Tuesday, June 4, 2019

Just Finished Reading - Conquered: Why the Army of Tennessee Failed

Over the last 150 years or so, many theories have been offered about why the Army of Tennessee (AOT) did not find more success on its battlefields. Most of those studies focus on the western army's commanders and their deficiencies. While leadership infighting certainly played a significant role in its struggles, author Larry J. Daniel offers a number of additional thought provoking ideas in his recently published Conquered: Why the Army of Tennessee Failed.

Off the bat, Daniel identifies several primary issues that emerged soon after the western Confederate force was established; at the time under the name the Army of the Mississippi. A primary disadvantage was a lack of professionally trained leaders. Few of the divisional, brigade, and regimental officers had significant military experience before 1861. Another unfavorable early factor that developed in the army was an internal sectionalism. Those men from the Deep South had some reservations about their comrades from the Upper South, who were often perceived as less committed (whether they ultimately were or weren't) and more cautious about secession and mobilization. Both of those sections were even more suspect about those men from Appalachian mountain regions. This lack of intra-army trust seems benign on the surface, but Daniel shows that it contributed to the erosion of the all important esprit de corps of the army.

Another primary hindrance that Daniel and other historians have figured prominently into the AOT's lack of success was the vast geographical area, and its unfortunate (for the Confederates) features (rivers) that the AOT was expected to defend. Not gaining more men after 1861-62 from border states, especially Kentucky, also hurt the AOT in terms of man power. In fact, Daniel states that "The need for raw numbers created a vicious cycle--men's reluctance after 1861 to volunteer led to poor-quality conscripts, which led to rising rates of desertion that frequently resulted in brutal forms of coercion and increased executions." All of which zapped army morale, reduced effectiveness on the battlefield, and thus continued to spread disillusionment. Daniel is fairly damming of the AOTs cavalry, especially Joseph "The War Child" Wheeler. This branch of service, other than Nathan Bedford Forrest's sporadic parts, was a constant hindrance.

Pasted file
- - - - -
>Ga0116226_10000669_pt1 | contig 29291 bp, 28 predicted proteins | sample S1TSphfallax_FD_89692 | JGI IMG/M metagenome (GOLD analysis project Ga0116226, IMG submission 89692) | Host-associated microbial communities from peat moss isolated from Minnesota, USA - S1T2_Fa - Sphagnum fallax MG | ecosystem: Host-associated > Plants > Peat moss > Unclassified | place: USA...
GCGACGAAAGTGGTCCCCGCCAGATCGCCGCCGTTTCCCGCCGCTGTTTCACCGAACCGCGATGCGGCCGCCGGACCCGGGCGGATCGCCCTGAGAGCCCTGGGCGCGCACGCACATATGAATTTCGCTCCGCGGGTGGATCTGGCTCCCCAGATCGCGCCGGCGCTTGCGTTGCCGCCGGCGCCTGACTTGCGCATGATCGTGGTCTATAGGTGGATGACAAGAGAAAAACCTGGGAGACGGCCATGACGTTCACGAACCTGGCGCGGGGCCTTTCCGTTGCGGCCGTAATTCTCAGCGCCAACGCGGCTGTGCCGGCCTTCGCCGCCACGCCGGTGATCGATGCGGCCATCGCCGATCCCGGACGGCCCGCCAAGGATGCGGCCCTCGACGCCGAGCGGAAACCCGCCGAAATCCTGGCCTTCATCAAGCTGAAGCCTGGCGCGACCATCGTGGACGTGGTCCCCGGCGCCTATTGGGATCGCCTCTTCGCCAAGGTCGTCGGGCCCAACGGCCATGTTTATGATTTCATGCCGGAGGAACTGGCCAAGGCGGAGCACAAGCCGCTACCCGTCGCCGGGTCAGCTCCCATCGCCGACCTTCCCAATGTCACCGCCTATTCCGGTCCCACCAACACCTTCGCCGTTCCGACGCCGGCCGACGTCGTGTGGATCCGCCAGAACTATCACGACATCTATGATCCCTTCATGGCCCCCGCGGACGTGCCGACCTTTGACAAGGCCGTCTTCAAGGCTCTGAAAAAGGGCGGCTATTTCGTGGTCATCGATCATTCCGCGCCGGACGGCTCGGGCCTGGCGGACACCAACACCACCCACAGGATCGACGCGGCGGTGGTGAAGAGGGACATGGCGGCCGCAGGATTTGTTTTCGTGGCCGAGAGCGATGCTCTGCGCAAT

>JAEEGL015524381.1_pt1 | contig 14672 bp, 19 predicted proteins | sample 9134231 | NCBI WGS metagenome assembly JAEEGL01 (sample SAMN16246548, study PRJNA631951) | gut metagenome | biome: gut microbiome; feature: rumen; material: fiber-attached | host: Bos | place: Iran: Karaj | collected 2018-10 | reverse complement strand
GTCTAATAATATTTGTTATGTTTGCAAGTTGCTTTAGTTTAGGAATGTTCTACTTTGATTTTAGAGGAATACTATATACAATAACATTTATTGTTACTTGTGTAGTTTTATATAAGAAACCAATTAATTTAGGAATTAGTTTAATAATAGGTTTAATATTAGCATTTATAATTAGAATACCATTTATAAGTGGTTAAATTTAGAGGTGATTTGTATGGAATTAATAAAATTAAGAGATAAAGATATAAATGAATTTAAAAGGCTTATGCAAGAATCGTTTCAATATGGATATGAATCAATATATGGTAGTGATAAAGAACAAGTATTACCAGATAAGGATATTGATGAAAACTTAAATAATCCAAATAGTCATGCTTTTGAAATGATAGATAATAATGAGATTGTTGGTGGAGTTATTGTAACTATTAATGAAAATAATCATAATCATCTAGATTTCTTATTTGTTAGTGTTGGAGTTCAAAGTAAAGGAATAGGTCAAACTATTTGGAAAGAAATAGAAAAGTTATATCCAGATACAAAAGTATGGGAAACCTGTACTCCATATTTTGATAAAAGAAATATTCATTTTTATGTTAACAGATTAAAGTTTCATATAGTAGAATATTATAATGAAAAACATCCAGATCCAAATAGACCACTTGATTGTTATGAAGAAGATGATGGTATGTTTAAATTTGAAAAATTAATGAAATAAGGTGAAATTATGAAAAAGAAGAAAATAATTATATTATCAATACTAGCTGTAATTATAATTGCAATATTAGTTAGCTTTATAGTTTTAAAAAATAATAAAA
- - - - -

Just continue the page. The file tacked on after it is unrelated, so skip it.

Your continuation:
In the preface to the book, Daniel states that he models his study in "topical and narrative approach" to Joseph Glatthaar's General Lee's Army: From Victory to Collapse. One area that Glatthaar covers and that I wish Daniel had done so, too, is a statistical sample of soldiers who came from slaveholding families. Glatthaar found that about 44% of Lee's men came from slaveholding families, it would have been interesting to see the AOT's numbers in comparison.

Where I found Conquered at its best was Daniel's examination of its soldiers' experiences, largely derived from his previous work, Soldiering in the Army of Tennessee: A Portrait of Life in a Confederate Army. Subjects such as punishments, religion, furloughs, training, camp life, logistics, arms and ammunition, and even camp slaves are found throughout the book and all have ties to why the AOT experienced the war as it did.

Of course, as one would expect, the actions and decisions of the AOT's leaders: A. S. Johnston, Bragg, Joseph E. Johnston, John Bell Hood, and Joe Johnston again, receive a significant amount of critical examination.

The book's thorough endnotes and bibliography provide evidence of Daniel's depth of research. His writing style makes this study a true pleasure to read. The only pesky drawback I found in the book were a few small errors, particularly in reference to individual's names: Stephen Hulbert instead of Hurlbut, William Helm instead of Benjamin Hardin Helm, and Edwin Ruffin instead of Edmund Ruffin. Regardless, Conquered: Why the Army of Tennessee Failed is a worthy and welcome new addition to the literature concerning the Confederacy's primary western theater fighting force. I recommend it.

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